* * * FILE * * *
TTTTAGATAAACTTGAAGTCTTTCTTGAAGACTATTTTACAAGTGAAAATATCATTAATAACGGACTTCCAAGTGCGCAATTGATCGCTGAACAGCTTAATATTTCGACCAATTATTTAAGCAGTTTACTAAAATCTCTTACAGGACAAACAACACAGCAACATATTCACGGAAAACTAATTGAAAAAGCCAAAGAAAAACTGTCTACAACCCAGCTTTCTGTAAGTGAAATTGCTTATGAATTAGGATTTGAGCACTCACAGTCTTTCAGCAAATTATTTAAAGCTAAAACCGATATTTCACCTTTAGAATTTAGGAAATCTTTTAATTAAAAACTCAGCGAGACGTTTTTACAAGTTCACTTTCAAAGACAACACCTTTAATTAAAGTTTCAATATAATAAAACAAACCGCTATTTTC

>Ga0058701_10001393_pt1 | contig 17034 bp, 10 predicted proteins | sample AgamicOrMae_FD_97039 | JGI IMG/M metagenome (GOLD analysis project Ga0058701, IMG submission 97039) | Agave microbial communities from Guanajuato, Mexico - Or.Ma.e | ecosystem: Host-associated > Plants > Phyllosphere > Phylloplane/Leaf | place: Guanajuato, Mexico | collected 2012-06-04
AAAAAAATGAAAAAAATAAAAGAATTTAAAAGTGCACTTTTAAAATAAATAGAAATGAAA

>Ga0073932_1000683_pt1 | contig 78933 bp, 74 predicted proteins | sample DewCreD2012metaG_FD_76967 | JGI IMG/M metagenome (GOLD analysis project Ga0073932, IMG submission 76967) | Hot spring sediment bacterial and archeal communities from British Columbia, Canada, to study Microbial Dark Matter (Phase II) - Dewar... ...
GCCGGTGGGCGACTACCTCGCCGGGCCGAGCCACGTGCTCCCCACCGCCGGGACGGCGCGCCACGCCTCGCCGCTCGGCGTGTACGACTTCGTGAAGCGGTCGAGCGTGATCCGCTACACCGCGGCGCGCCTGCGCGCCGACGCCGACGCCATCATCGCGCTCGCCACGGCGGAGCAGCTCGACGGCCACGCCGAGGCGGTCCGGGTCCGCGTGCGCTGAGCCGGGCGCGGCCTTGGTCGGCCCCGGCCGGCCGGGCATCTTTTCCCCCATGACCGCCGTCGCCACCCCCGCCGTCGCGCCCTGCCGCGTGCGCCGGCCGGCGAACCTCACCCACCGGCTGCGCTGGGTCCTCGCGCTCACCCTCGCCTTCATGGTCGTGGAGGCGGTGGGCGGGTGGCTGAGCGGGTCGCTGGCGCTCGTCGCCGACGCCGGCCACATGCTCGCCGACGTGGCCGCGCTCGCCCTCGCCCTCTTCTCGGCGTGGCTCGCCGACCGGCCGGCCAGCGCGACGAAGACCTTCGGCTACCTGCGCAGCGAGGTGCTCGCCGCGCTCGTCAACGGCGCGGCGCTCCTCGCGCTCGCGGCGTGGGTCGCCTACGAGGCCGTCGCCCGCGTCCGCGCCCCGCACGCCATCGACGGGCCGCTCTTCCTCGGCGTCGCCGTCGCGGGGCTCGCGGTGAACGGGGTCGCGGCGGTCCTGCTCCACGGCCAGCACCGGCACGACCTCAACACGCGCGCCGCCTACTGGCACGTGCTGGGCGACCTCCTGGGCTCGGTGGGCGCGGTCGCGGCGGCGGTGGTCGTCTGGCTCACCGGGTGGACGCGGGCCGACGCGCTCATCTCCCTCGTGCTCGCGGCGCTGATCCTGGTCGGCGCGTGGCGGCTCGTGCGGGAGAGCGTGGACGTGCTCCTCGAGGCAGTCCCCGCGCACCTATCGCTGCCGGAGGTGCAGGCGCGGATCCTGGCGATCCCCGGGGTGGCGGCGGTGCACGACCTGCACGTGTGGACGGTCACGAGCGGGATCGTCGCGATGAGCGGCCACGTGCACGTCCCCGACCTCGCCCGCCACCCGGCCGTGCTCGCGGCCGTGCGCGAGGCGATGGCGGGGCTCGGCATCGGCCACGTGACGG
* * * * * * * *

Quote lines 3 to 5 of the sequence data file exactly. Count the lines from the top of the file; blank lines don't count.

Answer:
AAAAAAATGAAAAAAATAAAAGAATTTAAAAGTGCACTTTTAAAATAAATAGAAATGAAA

>Ga0073932_1000683_pt1 | contig 78933 bp, 74 predicted proteins | sample DewCreD2012metaG_FD_76967 | JGI IMG/M metagenome (GOLD analysis project Ga0073932, IMG submission 76967) | Hot spring sediment bacterial and archeal communities from British Columbia, Canada, to study Microbial Dark Matter (Phase II) - Dewar... ...
GCCGGTGGGCGACTACCTCGCCGGGCCGAGCCACGTGCTCCCCACCGCCGGGACGGCGCGCCACGCCTCGCCGCTCGGCGTGTACGACTTCGTGAAGCGGTCGAGCGTGATCCGCTACACCGCGGCGCGCCTGCGCGCCGACGCCGACGCCATCATCGCGCTCGCCACGGCGGAGCAGCTCGACGGCCACGCCGAGGCGGTCCGGGTCCGCGTGCGCTGAGCCGGGCGCGGCCTTGGTCGGCCCCGGCCGGCCGGGCATCTTTTCCCCCATGACCGCCGTCGCCACCCCCGCCGTCGCGCCCTGCCGCGTGCGCCGGCCGGCGAACCTCACCCACCGGCTGCGCTGGGTCCTCGCGCTCACCCTCGCCTTCATGGTCGTGGAGGCGGTGGGCGGGTGGCTGAGCGGGTCGCTGGCGCTCGTCGCCGACGCCGGCCACATGCTCGCCGACGTGGCCGCGCTCGCCCTCGCCCTCTTCTCGGCGTGGCTCGCCGACCGGCCGGCCAGCGCGACGAAGACCTTCGGCTACCTGCGCAGCGAGGTGCTCGCCGCGCTCGTCAACGGCGCGGCGCTCCTCGCGCTCGCGGCGTGGGTCGCCTACGAGGCCGTCGCCCGCGTCCGCGCCCCGCACGCCATCGACGGGCCGCTCTTCCTCGGCGTCGCCGTCGCGGGGCTCGCGGTGAACGGGGTCGCGGCGGTCCTGCTCCACGGCCAGCACCGGCACGACCTCAACACGCGCGCCGCCTACTGGCACGTGCTGGGCGACCTCCTGGGCTCGGTGGGCGCGGTCGCGGCGGCGGTGGTCGTCTGGCTCACCGGGTGGACGCGGGCCGACGCGCTCATCTCCCTCGTGCTCGCGGCGCTGATCCTGGTCGGCGCGTGGCGGCTCGTGCGGGAGAGCGTGGACGTGCTCCTCGAGGCAGTCCCCGCGCACCTATCGCTGCCGGAGGTGCAGGCGCGGATCCTGGCGATCCCCGGGGTGGCGGCGGTGCACGACCTGCACGTGTGGACGGTCACGAGCGGGATCGTCGCGATGAGCGGCCACGTGCACGTCCCCGACCTCGCCCGCCACCCGGCCGTGCTCGCGGCCGTGCGCGAGGCGATGGCGGGGCTCGGCATCGGCCACGTGACGG